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NEWS UPDATES Asean Affairs           28   July  2011

New price scheme threatens Thai rice exports

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Thai rice exporters are looking for alternative supplies from Vietnam and Cambodia in case the new Pheu Thai government makes the price too expensive for export, which could halve volume to only 5 million tonnes next year for a revenue loss of 60-70 billion baht (US$2.35 billion).

The Thai Rice Exporters Association (TREA) has been crying foul for a while now regarding Pheu Thai's announced policy to allow farmers to mortgage their entire harvest at 15,000 baht a tonne for white rice and 20,000 baht for fragrant or Hom Mali rice.

Even though the party has said purchases would not start until November, rice prices have been rising each week since before the July 3 general election.

Thai rice prices, the benchmark for Asia, rose by 0.7 percent yesterday from a week earlier on optimism the new government will buy the grain at above-market rates, said the TREA after its weekly price-setting meeting.

It said the price of 100 percent grade-B white rice reached $567 a ton, while 25 percent broken rice rose to $506 a ton from $502 last week.

Vice-president Charoen Laothamatas said that if the mortgage program returns, the free-on-board price of Hom Mali would reach US$1,400 a ton, making it difficult to market.

"If Thai exporters cannot buy such expensive rice for export, they may opt for much cheaper rice from Vietnam, Cambodia or Burma, as they must maintain their market bases and customers. With the Asean Free Trade Agreement, such an alternative would be possible," he said.

Some rice exporters and millers have already established trading firms or representative offices in Cambodia and Vietnam to purchase rice for export to foreign customers.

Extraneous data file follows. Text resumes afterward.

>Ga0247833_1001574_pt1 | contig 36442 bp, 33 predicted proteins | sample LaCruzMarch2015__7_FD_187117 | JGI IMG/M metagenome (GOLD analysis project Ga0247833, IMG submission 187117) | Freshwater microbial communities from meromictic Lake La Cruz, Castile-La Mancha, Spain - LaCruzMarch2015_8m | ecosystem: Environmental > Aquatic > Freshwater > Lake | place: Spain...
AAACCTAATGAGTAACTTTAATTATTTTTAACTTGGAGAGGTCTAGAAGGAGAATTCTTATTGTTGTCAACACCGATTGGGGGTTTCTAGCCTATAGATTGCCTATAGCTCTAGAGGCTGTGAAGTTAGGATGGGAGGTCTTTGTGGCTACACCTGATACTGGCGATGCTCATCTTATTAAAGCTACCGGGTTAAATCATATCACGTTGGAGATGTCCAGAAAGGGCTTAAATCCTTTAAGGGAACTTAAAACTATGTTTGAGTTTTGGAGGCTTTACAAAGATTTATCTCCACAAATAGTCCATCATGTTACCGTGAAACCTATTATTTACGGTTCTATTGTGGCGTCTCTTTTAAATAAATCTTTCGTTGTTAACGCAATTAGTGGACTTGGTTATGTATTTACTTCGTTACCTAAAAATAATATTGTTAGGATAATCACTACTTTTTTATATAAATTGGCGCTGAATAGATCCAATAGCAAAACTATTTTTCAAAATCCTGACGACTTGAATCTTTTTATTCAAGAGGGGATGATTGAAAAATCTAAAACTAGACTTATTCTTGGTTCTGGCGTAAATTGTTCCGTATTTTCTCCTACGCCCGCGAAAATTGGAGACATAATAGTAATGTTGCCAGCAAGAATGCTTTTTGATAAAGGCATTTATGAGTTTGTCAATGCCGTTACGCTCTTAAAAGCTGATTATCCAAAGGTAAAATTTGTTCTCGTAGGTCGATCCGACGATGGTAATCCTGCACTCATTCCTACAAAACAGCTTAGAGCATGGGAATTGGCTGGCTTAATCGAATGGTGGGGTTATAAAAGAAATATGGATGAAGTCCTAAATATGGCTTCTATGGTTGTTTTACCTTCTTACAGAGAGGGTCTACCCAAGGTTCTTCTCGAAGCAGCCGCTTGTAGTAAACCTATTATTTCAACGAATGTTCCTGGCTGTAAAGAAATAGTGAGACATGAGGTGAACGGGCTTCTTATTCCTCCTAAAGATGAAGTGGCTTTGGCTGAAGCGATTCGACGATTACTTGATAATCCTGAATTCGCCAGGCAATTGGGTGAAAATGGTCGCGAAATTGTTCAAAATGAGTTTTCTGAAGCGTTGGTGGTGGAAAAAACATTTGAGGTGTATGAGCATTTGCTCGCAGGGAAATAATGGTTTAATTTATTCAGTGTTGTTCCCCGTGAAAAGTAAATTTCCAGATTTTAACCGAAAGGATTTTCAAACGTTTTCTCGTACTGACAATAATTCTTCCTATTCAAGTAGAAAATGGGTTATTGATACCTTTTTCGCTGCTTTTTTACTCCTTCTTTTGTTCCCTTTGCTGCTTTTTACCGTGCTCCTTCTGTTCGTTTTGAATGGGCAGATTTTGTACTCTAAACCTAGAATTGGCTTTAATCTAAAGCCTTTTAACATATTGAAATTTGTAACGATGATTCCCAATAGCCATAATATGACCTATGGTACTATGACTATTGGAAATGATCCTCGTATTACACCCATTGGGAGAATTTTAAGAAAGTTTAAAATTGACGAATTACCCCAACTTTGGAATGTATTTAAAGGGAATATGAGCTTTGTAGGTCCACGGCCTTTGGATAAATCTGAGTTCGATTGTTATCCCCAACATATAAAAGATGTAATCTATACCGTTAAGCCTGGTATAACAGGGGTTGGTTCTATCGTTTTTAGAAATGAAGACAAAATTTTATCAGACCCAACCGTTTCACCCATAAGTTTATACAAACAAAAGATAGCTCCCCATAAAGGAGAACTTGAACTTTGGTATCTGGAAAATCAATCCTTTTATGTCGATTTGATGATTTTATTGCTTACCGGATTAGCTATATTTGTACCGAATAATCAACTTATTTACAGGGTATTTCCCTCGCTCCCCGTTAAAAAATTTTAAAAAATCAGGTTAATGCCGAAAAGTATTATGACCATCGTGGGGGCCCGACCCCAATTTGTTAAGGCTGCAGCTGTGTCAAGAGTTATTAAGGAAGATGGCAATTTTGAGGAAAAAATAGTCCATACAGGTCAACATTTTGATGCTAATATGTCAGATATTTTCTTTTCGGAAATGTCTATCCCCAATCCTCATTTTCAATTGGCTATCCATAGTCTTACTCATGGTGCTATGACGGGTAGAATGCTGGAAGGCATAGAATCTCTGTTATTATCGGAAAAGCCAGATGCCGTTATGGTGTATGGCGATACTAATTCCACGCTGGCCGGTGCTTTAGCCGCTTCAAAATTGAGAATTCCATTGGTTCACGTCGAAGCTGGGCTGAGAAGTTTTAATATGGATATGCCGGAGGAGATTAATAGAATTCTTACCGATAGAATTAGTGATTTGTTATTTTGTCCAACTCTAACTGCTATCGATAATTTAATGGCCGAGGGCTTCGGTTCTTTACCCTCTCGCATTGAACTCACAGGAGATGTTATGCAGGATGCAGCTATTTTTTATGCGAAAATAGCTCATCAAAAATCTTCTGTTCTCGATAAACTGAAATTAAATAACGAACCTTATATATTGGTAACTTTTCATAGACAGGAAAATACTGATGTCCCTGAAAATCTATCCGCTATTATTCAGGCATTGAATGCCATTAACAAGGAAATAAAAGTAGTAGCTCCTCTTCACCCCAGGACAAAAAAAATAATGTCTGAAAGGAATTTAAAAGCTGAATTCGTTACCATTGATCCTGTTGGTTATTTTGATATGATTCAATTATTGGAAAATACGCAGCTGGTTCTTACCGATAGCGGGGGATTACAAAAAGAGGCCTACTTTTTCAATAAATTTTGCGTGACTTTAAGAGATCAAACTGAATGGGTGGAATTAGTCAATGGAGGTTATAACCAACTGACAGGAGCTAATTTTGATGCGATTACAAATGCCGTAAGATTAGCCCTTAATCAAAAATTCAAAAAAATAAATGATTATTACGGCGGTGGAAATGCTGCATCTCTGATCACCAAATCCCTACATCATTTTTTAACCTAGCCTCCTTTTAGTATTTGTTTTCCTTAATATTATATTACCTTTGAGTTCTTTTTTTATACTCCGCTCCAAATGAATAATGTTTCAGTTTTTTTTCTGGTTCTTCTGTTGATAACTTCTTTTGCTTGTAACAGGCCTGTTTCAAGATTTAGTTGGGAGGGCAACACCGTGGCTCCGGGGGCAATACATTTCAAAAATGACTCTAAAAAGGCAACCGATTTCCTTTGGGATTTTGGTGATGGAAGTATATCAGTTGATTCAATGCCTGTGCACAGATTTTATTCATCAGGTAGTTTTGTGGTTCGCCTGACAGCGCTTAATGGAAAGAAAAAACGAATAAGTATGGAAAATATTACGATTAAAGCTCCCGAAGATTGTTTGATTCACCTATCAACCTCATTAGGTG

Chookiat Ophaswongse, the TREA honorary president, predicts exports could be cut in half if the government has no measures to assist exporters.

TREA president Korbsook Iamsuri said that while exports should be able to meet this year's target of 10 million ton, three areas of concern remain.

They are the government's rice mortgage policy jacking up prices; the baht appreciating further, also making Thai rice more expensive; and India's plan to export at least 1 million tons of rice from next month, as its price beats Thailand's by $100 a ton.

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This year in Thailand-what next?

AseanAffairs   04 January 2011
By David Swartzentruber      

It is commonplace in journalism to write two types of articles at the transition point between the year that has passed and the New Year. As this writer qualifies as an “old hand” in observing Thailand with a track record dating back 14 years, it is time take a shot at what may unfold in Thailand in 2011.

The first issue that can’t be answered is the health of Thailand’s beloved King Bhumibol, who is now 83 years old. He is the world's longest reigning monarch, but elaborate birthday celebrations in December failed to mask concern over his health. More


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